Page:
Saturday, July 31, 2010


I have been pursuing, waiting and watching Northern Parula nests the last 7 years. When you consider choosing, building/weaving of the nest... laying and hatching the eggs and then the fledge... it encompasses about a month of observation for each nest. So over this time period, I have had many interesting moments watching one of the smallest warblers raise their young. The moment that has always escaped me for these 7 years, was the "launch" of the chicks into the world for the first time. You would think that knowing the fledging time of 12-14 days, one could get positioned to catch this fleeting moment... but I have always missed it. For one thing, it is difficult to know the exact time of the egg laying. The nest of the Parula is weaved out of usnea moss, a lichen called "Old Man's Beard", similar to Spanish Moss. They will only nest in this material and when completed, it hangs like a Baltimore Oriole's nest and you can not see into it.

This year I found a nest and watched it for the duration and as I noted in a past thread on the Parula... missed the launch. I must have missed it by minutes or a few hours at the most. I talked to a friend that is a bird expert and he told me to watch the low shrubs for feeding, because he read it was perceived that the chicks could not fly well out of the nest. I spent two days circling the nest and waiting for feeding action... and came up with nothing.

A few days later, farther up my ridge, I noticed a male Parula fluttering around in a wisp of usnea moss hanging from a dead branch.

It was hanging straight down, about 12 feet from the ground. I took photos of the warbler in the moss and watched as a female arrived and started doing the same thing inside the moss. Being that most of the Parulas had finished nesting, I thought nothing of it and left. The next day, I was back in the same area and saw them still around the same hanging moss. The female was starting to weave a nest. I deduced that something must have happened to their old nest; predators or a wind that broke off the branch that holds the nest. This happens quite often, as the moss hangs on dead branches, vulnerable to breakage. At any rate, I started keeping track of the building and watched until I thought she laid her first egg.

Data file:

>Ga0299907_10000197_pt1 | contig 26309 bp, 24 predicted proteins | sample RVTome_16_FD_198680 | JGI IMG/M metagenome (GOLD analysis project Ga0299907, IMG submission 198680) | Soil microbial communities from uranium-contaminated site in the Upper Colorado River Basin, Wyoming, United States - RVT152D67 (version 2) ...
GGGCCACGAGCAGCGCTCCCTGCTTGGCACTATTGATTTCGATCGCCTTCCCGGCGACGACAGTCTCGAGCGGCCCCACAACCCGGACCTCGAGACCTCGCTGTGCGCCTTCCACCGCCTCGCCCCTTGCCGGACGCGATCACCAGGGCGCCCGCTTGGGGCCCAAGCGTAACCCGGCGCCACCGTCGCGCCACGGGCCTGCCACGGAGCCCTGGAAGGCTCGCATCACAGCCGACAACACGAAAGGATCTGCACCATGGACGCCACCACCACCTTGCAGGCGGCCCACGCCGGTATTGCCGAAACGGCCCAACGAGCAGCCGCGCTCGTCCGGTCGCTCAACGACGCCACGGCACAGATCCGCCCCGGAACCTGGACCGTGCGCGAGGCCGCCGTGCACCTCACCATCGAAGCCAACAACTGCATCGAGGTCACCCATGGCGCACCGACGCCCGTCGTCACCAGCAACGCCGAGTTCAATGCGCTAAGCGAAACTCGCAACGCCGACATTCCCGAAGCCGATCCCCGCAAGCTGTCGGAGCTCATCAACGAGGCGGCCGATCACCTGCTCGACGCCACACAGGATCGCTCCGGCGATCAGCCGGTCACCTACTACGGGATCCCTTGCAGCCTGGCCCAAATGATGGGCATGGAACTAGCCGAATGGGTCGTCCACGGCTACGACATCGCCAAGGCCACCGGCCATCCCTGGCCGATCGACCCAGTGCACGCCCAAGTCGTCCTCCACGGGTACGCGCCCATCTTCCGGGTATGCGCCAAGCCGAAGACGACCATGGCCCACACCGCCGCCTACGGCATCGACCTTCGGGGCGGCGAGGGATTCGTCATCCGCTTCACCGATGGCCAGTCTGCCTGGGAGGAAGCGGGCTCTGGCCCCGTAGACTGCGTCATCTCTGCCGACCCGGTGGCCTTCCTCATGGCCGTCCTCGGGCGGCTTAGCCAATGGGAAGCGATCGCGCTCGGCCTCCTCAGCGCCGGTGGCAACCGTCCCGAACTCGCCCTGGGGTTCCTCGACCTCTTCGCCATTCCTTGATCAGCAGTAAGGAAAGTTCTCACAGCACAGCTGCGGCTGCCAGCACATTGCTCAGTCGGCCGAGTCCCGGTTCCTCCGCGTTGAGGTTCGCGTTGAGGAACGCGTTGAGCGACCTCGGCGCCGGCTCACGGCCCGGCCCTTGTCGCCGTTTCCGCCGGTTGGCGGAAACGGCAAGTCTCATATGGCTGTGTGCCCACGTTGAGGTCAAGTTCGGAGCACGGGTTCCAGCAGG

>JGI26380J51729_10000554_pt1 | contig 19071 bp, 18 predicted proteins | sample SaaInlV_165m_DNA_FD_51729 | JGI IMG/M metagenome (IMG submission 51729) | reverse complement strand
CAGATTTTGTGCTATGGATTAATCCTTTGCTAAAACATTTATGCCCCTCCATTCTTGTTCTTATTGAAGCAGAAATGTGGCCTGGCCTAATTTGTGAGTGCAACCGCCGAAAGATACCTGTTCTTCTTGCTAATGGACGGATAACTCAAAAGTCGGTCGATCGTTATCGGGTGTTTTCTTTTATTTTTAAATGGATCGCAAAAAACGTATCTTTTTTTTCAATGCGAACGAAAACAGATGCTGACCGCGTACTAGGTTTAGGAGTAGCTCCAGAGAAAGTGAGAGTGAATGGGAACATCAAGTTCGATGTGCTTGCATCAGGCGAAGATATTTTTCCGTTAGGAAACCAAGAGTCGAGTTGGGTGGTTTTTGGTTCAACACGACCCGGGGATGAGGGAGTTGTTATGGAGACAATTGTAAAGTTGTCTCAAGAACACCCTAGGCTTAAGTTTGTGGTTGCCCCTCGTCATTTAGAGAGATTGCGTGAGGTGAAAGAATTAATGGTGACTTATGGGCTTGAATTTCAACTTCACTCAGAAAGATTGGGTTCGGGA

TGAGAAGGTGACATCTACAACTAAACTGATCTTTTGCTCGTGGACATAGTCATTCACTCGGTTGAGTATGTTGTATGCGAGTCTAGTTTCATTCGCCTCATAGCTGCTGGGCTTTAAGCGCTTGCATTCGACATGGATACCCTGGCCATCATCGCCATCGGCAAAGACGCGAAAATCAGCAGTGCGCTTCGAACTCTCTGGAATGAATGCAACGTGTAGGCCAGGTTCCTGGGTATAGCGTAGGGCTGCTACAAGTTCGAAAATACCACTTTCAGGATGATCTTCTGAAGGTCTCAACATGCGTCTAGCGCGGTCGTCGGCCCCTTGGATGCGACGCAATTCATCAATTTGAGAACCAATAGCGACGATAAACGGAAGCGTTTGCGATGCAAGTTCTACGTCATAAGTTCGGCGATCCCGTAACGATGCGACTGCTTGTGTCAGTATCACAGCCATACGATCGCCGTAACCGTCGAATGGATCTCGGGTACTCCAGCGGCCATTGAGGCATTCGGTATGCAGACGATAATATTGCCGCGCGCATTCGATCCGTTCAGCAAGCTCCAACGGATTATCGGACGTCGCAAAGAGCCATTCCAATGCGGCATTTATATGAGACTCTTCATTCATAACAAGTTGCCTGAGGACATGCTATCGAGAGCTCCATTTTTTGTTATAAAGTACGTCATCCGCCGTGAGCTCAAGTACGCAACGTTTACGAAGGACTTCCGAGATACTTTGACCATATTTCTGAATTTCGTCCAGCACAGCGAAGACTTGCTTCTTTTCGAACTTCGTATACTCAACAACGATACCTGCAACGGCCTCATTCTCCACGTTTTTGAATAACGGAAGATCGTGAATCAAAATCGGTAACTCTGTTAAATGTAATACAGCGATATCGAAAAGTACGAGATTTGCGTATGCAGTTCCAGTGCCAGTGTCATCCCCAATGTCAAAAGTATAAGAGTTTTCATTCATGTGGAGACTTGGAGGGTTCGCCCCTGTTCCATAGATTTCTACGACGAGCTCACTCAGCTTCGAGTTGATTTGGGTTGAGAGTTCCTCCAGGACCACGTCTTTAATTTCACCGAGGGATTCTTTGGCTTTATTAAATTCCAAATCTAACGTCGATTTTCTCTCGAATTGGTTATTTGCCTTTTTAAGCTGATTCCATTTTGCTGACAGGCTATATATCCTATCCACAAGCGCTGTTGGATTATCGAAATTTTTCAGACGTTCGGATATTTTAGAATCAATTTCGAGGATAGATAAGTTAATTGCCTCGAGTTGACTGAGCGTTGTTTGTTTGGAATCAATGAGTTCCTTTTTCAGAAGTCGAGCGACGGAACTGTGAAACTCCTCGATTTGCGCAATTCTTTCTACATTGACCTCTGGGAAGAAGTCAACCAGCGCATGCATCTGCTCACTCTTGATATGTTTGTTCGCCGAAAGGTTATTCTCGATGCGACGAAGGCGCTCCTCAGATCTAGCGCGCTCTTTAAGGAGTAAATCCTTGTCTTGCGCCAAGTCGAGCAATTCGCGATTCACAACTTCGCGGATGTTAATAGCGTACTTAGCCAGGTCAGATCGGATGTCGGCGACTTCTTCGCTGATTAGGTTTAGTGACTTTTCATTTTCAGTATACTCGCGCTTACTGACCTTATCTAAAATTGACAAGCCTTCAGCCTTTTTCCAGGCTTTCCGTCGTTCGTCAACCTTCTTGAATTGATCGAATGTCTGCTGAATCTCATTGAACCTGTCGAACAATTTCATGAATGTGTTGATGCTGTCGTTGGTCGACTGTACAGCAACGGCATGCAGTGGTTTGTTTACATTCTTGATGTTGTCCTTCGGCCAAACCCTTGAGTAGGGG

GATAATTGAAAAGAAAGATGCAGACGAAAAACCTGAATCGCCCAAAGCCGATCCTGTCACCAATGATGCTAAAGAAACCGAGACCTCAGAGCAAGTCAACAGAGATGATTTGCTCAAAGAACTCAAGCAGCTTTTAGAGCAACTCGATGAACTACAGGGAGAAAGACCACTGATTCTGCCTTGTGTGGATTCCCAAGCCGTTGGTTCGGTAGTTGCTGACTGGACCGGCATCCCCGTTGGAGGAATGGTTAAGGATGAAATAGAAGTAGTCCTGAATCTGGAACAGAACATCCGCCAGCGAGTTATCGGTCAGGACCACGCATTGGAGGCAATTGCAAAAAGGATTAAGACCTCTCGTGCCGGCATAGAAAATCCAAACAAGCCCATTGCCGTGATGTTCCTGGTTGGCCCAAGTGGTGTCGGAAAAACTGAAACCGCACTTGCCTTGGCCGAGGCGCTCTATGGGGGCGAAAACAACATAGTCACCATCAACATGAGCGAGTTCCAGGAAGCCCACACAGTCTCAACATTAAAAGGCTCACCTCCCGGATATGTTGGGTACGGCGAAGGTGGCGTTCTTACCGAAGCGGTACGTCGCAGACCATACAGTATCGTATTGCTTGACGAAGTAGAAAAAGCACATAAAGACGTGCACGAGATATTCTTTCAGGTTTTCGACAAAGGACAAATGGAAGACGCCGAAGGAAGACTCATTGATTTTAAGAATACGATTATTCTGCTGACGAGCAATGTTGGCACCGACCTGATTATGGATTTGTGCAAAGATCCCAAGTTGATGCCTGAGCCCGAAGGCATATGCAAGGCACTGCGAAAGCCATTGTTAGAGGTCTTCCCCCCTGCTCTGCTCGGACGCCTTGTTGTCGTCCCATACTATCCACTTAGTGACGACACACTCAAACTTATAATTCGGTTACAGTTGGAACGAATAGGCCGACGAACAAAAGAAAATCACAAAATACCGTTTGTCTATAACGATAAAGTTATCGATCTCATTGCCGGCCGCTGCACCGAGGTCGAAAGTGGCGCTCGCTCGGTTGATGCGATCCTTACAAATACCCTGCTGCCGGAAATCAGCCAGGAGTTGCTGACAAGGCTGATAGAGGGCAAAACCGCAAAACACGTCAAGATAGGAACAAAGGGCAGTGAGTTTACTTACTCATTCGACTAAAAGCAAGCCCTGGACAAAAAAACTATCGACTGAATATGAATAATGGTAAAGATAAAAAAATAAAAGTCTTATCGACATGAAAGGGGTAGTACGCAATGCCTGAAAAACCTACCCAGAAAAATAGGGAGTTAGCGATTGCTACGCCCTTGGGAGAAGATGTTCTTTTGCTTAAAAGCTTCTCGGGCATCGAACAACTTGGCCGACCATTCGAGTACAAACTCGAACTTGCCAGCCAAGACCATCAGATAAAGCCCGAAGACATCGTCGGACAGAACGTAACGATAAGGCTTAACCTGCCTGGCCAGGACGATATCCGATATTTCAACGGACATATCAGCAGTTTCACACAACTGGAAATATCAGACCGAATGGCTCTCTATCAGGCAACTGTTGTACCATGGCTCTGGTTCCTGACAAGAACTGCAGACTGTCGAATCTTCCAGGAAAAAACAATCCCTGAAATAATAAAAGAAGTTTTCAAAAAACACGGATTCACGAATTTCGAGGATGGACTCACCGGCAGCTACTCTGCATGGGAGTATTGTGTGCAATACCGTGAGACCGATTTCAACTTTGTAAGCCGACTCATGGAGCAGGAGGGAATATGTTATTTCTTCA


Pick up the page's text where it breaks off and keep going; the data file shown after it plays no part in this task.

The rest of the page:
I continued watching each day until I knew she was sitting on eggs. I thought I knew the first day she started feeding, so I figured 12 days would be close to the fledge.

A sad note, was that the male disappeared very early into the egg laying. They do not help with the nest building, but they vehemently guard the nest and bring insects to the female on the nest. Something had happened to the male and the little lady was on her own.

This past Wednesday was the 11th day of feeding the chicks. After nearly a month of building, sitting and feeding, the mother Parula hardly noticed me around. As I mentioned, the 12 foot high nest was easy to observe and in the early morning light... I could now see silhouettes of two heads and bills through the weaving above the cup of the nest. On this day they were quite animated and hopped around and even delivered fecal sacs to the mother as she sat in the entrance. I knew launch time would be soon.

The next morning, l walked up the ridge to the nest. When I got there, mother Parula just delivered a bill full of insects to the two youngsters. I stood there for over three hours watching the tykes through the weaving, become more animated. Just before noon I saw the face of a chick in the entrance hole for the first time.

He backed in, mother showed up and fed him and when she left... he crawled out the hole and hung against the moss.

He abruptly took off like a laser beam or a NFL pass analogy, "on a frozen rope."

Interesting enough, the first thought that popped into my head, was no wonder I could never find the fledglings as they fly like little jets without a con trail. So whoever was the author that wrote, "fledgling Parula Warblers have a difficult time flying and feed in low shrubbery." must have been on drugs or a lot of excellent single malt scotch.........

Fortunately I got the following shots, the first ones I have ever taken of fledged Northern Parula Warblers.... it was perhaps one of my most rewarding birding days.

The last photo of mother by the nest.

The "empty nest syndrome"

I'm very concerned for the future of the earth and its amazing creatures. We've got to be careful and make sure we don't foul our own nest. John Lithgow